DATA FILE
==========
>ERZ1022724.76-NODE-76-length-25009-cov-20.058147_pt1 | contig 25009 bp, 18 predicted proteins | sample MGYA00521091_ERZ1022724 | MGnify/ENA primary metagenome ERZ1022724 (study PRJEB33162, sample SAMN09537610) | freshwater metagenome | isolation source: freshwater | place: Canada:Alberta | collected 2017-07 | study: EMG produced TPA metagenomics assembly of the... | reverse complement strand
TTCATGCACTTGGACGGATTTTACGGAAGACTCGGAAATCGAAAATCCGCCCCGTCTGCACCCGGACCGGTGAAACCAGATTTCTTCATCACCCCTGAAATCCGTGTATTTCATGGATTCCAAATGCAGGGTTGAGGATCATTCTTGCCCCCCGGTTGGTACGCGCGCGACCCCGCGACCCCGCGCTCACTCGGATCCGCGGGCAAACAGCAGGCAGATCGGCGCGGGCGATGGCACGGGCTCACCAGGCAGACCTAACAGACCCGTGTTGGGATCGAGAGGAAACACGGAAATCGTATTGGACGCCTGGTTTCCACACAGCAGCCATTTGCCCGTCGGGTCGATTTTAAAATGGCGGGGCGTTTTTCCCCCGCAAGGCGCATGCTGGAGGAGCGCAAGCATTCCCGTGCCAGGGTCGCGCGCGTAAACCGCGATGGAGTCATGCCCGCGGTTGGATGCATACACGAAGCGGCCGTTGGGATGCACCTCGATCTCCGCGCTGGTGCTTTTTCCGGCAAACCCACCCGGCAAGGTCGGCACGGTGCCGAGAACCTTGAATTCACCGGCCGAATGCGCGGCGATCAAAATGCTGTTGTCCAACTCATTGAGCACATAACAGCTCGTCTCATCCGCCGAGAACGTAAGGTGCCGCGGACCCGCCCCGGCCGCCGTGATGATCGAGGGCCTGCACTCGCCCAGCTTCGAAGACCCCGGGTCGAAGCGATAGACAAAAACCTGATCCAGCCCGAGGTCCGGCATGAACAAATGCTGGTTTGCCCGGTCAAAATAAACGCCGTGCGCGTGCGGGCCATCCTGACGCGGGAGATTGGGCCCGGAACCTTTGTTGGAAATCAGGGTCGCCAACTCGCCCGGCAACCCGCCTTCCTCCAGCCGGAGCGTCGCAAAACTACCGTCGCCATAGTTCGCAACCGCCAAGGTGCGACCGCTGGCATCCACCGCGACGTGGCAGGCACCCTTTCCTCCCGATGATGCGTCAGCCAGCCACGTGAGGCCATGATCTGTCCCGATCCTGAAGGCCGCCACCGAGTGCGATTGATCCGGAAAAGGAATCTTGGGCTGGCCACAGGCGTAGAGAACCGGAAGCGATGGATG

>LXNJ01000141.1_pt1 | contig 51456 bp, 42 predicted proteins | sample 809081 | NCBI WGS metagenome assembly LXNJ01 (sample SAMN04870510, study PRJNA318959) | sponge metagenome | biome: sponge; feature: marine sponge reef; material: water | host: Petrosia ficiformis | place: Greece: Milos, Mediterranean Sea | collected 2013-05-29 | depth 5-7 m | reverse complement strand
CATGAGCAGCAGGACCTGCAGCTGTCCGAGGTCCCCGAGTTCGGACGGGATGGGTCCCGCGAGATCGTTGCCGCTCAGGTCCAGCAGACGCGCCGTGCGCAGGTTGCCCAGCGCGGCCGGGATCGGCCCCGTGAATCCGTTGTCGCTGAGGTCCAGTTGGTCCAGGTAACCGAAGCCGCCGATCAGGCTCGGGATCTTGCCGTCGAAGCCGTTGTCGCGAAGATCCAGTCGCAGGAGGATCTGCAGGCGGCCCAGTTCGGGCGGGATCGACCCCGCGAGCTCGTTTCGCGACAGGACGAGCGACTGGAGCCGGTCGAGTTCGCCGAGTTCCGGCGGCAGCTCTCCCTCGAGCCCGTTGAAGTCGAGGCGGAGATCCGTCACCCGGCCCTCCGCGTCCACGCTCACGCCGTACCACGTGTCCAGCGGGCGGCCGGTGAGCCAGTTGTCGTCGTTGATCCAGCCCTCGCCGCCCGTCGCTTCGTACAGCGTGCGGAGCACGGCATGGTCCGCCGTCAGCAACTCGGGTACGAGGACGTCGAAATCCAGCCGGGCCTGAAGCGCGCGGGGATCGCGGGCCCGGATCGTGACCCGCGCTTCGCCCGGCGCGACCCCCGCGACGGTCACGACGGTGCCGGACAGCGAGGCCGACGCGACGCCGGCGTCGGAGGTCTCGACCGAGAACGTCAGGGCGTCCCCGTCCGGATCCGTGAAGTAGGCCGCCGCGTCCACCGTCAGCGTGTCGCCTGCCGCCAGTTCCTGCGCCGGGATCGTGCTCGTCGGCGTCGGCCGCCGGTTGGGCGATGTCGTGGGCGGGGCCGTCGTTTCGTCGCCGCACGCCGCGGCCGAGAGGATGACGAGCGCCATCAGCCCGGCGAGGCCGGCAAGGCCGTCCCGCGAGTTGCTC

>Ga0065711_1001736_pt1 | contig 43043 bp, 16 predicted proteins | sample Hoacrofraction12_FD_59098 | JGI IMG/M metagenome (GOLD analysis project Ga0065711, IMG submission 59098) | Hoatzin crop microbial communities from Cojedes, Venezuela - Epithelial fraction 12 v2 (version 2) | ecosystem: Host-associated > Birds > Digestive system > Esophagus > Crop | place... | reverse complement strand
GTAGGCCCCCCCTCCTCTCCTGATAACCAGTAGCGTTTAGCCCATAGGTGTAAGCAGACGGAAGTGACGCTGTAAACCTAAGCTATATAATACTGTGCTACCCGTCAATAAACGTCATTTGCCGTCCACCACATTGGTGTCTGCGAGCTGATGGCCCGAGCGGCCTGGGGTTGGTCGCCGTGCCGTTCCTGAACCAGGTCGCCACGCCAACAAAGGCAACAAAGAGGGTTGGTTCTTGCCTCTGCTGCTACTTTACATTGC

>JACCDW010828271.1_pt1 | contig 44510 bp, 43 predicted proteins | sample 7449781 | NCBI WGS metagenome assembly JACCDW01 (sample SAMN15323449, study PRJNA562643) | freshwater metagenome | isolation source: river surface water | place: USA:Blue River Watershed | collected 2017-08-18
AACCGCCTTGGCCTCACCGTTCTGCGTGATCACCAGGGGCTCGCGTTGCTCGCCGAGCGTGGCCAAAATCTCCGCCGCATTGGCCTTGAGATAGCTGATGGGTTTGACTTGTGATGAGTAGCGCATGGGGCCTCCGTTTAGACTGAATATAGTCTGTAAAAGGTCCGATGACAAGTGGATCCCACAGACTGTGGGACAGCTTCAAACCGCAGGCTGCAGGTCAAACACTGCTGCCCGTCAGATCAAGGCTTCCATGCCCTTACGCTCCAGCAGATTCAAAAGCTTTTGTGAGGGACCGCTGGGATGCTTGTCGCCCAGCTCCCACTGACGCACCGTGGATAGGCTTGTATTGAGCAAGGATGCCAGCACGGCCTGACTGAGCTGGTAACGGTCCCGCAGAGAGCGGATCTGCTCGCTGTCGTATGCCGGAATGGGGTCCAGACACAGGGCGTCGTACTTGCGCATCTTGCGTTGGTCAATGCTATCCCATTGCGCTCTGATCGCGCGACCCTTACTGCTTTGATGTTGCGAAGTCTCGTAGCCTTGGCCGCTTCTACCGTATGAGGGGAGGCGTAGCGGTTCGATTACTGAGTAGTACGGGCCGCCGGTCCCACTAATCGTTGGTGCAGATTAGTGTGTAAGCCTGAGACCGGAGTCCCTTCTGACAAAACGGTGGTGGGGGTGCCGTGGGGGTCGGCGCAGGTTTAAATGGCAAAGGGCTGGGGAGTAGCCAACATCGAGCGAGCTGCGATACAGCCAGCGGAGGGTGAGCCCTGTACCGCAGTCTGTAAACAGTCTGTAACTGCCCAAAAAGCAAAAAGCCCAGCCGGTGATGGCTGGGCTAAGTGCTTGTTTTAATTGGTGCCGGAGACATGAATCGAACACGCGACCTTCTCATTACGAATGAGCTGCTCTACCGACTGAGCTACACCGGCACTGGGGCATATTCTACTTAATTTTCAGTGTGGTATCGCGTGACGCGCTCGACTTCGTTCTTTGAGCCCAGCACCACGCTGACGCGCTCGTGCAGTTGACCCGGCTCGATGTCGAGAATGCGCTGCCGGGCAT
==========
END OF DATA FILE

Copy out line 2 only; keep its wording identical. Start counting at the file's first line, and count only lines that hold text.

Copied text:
TTCATGCACTTGGACGGATTTTACGGAAGACTCGGAAATCGAAAATCCGCCCCGTCTGCACCCGGACCGGTGAAACCAGATTTCTTCATCACCCCTGAAATCCGTGTATTTCATGGATTCCAAATGCAGGGTTGAGGATCATTCTTGCCCCCCGGTTGGTACGCGCGCGACCCCGCGACCCCGCGCTCACTCGGATCCGCGGGCAAACAGCAGGCAGATCGGCGCGGGCGATGGCACGGGCTCACCAGGCAGACCTAACAGACCCGTGTTGGGATCGAGAGGAAACACGGAAATCGTATTGGACGCCTGGTTTCCACACAGCAGCCATTTGCCCGTCGGGTCGATTTTAAAATGGCGGGGCGTTTTTCCCCCGCAAGGCGCATGCTGGAGGAGCGCAAGCATTCCCGTGCCAGGGTCGCGCGCGTAAACCGCGATGGAGTCATGCCCGCGGTTGGATGCATACACGAAGCGGCCGTTGGGATGCACCTCGATCTCCGCGCTGGTGCTTTTTCCGGCAAACCCACCCGGCAAGGTCGGCACGGTGCCGAGAACCTTGAATTCACCGGCCGAATGCGCGGCGATCAAAATGCTGTTGTCCAACTCATTGAGCACATAACAGCTCGTCTCATCCGCCGAGAACGTAAGGTGCCGCGGACCCGCCCCGGCCGCCGTGATGATCGAGGGCCTGCACTCGCCCAGCTTCGAAGACCCCGGGTCGAAGCGATAGACAAAAACCTGATCCAGCCCGAGGTCCGGCATGAACAAATGCTGGTTTGCCCGGTCAAAATAAACGCCGTGCGCGTGCGGGCCATCCTGACGCGGGAGATTGGGCCCGGAACCTTTGTTGGAAATCAGGGTCGCCAACTCGCCCGGCAACCCGCCTTCCTCCAGCCGGAGCGTCGCAAAACTACCGTCGCCATAGTTCGCAACCGCCAAGGTGCGACCGCTGGCATCCACCGCGACGTGGCAGGCACCCTTTCCTCCCGATGATGCGTCAGCCAGCCACGTGAGGCCATGATCTGTCCCGATCCTGAAGGCCGCCACCGAGTGCGATTGATCCGGAAAAGGAATCTTGGGCTGGCCACAGGCGTAGAGAACCGGAAGCGATGGATG